Monday 25 March 2024

Estonia Days Three and Four- Saaremaa Island

Spent the last couple of days on Saaremaa island exploring the icy Baltic bays, harbours and coastline. The highlight of the trip were the famous Steller's Eiders that winter here but the supporting cast of thousands of seaducks and waterfowl were equally impressive with thousands of Long-tailed Ducks (the largest winter concentration on the planet), hundreds of Goosanders and Goldeneyes, Red-breasted Mergs and tens of Smews, Eiders, Common and Velvet Scoters and we also picked up the odd Slavonian Grebe, Black-throated Diver and Razorbill.

We also had Pygmy Owls and Parrot Crossbills in the pine forests. 

On the way to our next destination we twitched a first-winter Glaucous Gull, the first in Estonia since 2020. 

Live Trip Report HERE 


Steller's Eiders- the main target of this trip, World Lifer

Long-tailed Ducks (above), female in the centre 
Male Smew- great to see plenty of Smew on the trip
Goldeneye and Goosander
Male Goosander- there are hundreds of these in the bays which is fantastic to see 
Great Scaups 
Barnacle and Russian White-fronted Geese- skeins of geese going over is a near constant feature of this trip- absolutely magical 
Whooper Swans
Adult White-tailed Eagle 
Common Crane- pairs are scattered across the whole landscape and their bugling calls constantly fill the air 
The ferry to Saaremaa island

Friday 22 March 2024

Estonia Day Two

We started the day off at 5 am and did a pre-dawn night drive along some local forest tracks. The highlight was a glimpse of a Eurasian Lynx crossing the track. A lifer but barely tickable views unfortunately. We also had Roe Deer, Brown Hare and Arctic Hare. We then spent the first part of the day looking for woodpeckers- we had Middle, Lesser, Great Spotted and Black Woodpecker, Nutcrackers, Common Redpolls, Great Grey Shrike, Marsh and Willow Tits and a small group of the stunning white headed caudatus Long-tailed Tits. 

After breakfast and a short break we spent the afternoon checking out some areas of coastline and clocked up some more wetland birds and sea ducks including some cracking Smews, summer plumage Long-tailed Ducks, Eiders, Common and Velvet Scoter, Red-breasted Mergansers, stacks of Goosander and Goldeneye and the background spectacle of hundreds of wild swans and geese.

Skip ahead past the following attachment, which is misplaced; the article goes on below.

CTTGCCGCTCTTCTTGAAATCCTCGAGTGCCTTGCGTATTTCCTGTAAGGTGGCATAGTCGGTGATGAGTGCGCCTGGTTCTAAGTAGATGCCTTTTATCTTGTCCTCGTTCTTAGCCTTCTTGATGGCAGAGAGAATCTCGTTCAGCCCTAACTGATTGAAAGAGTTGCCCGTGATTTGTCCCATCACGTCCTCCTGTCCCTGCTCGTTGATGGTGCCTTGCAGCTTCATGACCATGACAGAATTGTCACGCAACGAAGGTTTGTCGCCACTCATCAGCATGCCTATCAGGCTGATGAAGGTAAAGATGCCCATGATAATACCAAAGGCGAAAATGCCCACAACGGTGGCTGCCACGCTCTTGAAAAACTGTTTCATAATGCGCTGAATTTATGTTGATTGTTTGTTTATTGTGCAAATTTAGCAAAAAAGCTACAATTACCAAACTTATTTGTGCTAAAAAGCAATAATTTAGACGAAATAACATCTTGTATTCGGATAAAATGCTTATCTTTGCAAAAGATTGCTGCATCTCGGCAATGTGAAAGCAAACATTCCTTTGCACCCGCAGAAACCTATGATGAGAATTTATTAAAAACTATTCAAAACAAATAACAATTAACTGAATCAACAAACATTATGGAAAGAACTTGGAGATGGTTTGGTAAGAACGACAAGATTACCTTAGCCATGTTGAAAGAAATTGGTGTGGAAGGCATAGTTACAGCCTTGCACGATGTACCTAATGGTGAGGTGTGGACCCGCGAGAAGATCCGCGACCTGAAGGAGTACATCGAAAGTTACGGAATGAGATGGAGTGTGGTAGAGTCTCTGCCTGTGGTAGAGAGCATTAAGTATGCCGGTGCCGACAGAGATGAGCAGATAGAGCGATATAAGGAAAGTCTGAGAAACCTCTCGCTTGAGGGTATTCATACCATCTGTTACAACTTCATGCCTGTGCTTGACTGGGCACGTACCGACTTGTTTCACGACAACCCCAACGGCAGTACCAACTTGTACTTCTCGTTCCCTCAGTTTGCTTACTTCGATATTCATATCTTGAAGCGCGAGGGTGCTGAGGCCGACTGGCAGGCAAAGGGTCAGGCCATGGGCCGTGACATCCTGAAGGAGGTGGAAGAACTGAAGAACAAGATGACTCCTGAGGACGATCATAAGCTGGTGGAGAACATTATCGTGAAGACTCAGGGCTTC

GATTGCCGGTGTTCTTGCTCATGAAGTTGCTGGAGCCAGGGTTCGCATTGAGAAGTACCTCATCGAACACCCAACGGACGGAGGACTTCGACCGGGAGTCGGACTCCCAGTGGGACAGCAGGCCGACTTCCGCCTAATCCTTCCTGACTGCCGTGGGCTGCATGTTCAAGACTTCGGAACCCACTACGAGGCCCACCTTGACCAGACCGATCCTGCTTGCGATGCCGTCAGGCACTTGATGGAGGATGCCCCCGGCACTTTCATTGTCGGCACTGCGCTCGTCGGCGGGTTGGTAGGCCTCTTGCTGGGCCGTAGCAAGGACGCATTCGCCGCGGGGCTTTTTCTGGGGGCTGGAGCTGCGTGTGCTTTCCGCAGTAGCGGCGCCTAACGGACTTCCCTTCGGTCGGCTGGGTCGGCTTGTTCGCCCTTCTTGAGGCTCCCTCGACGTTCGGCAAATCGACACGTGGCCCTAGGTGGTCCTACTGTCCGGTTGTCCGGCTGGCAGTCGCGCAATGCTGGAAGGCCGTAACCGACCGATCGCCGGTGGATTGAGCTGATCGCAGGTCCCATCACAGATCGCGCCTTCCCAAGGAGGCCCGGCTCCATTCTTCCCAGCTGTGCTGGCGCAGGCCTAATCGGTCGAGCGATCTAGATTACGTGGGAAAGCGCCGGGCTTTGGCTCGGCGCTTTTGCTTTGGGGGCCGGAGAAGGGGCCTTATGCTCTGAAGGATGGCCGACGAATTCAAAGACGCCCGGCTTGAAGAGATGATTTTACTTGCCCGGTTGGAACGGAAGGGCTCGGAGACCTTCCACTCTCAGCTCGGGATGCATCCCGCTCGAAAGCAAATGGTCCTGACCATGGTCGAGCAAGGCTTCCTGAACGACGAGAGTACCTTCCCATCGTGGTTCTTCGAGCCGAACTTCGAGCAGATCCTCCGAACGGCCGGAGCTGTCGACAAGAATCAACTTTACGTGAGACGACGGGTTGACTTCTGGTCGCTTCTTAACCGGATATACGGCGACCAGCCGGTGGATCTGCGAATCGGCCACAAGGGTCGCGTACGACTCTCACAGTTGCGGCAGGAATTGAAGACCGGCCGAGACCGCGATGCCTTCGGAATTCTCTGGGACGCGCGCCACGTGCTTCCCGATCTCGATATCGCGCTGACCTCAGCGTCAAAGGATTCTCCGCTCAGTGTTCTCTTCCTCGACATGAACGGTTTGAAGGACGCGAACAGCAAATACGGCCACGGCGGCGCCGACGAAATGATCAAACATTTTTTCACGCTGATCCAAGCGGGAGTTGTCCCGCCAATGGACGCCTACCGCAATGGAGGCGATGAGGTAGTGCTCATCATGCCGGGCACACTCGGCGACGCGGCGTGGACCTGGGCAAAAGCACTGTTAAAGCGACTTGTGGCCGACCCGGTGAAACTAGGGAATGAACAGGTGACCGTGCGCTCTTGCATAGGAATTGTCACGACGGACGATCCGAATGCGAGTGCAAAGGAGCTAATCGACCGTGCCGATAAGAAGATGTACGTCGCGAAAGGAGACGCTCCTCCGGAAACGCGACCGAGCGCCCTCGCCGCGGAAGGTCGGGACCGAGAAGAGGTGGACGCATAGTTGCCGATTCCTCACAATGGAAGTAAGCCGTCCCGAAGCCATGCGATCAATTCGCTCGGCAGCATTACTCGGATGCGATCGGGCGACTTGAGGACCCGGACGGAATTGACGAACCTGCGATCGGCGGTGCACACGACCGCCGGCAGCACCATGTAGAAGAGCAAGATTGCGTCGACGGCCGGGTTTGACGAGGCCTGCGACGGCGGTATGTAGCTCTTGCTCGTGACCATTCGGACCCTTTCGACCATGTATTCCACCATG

Live trip report HERE with added sounds of Nutcrackers, Bean and White-fronted Goose and Middle Spotted and Black Woodpecker. Click on 'show all details' from HERE.

Common Crane- a particularly pale bird on the left 
Middle Spotted Woodpecker. Some characteristic vocalisations HERE
Male and female Goosander
Male Goldeneye
Long-tailed Ducks 
The forest tracks
Poosaspea Neem, the migration 'capital' of Estonia. Plenty of seaducks off the Cape and a flock of Mistle Thrush were the only passerine migrants we found. Mistle Thrush are just arriving in Estonia now. Still no Fieldfares and Redwings which arrive later. 

Estonia Day One

As we can't do a Bulgaria spring trip this year I thought I'd take the opportunity to visit another area of the Western Palearctic so after a potential trip to Mauretania fell through this week I did a last minute to Estonia . There's a few mammal and bird ticks for me and I was always interested in visiting the Estonia/Gulf of Finland migration flyway.  This time of year the waterfowl flocks that have wintered in western Europe start heading back to Siberia and concentrate in Estonia. Common Cranes are beginning to arrive too. So while Wheatears, LRPs and Sand Martins mark the beginning of Spring in the UK, here it's the arrival of the Geese, Swans and Cranes that herald the start of Spring migration. None of the birds below were here a week or so ago.  

Live Trip Report HERE

Mainly Tundra Bean Geese (above and below). Also Russian White-fronted Goose and also amongst the flock of approx 10,000 birds there were some Barnacle, Greylag, Canadas and one Pink-footed Goose

Tundra Bean and Russian White-fronted Geese (mainly Bean) 
Tundra Bean Geese 
Bewick's and Whooper Swans 
Common Cranes

Tuesday 19 March 2024

Cuttlebrook Corridor- recent birds and moths

 The floods are receding again at Lower Cuttlebrook which has created some good habitat for Egrets with 15 Little Egrets and 2 Great Egrets feeding on one field yesterday evening. Also had Common Snipe on the field near the rental and Peregrine go over.

Over 40 moths of 16 species last night at the garden light trap including a couple of new ones, now on 30 species.

Great Egrets (right) and Little Egrets
Red Chestnut
Brindled Beauty 
Early Thorn
Had two Early Oak Gall moths at the MOL lure during the day yesterday

Monday 18 March 2024

Early Oak Gall Moth Lifer

I put out the new MOL lure yesterday in the warm afternoon conditions and within a few minutes got the target species this time of year, Early Oak Gall Moth. My first moth lifer of the year in the UK. 

The new rental moth list is now on 28 with a few more early Spring additions.  About 40 individual moths today mainly Hebrew Character and Common and Small Quaker. 

Early Oak Gall Moth Pammene giganteana
Tawny Pinion (above) and Pale Pinion (below)- typical early spring additions to the new garden moth list. We are only here until early June so it will be interesting to see what we can get in that time.
Pale Pinion
Herald- this was a bit of a surprise 
Narrow-winged Grey I presume although in this resting posture I would have probably called this a Marsh Grey if it was summer 
Twin-spot Quaker
Early Reveller- a daily feature here unlike down the road at the Old Vicarage where they were pretty rare
March moth 
A bit of Clouded Drab variation (above and below)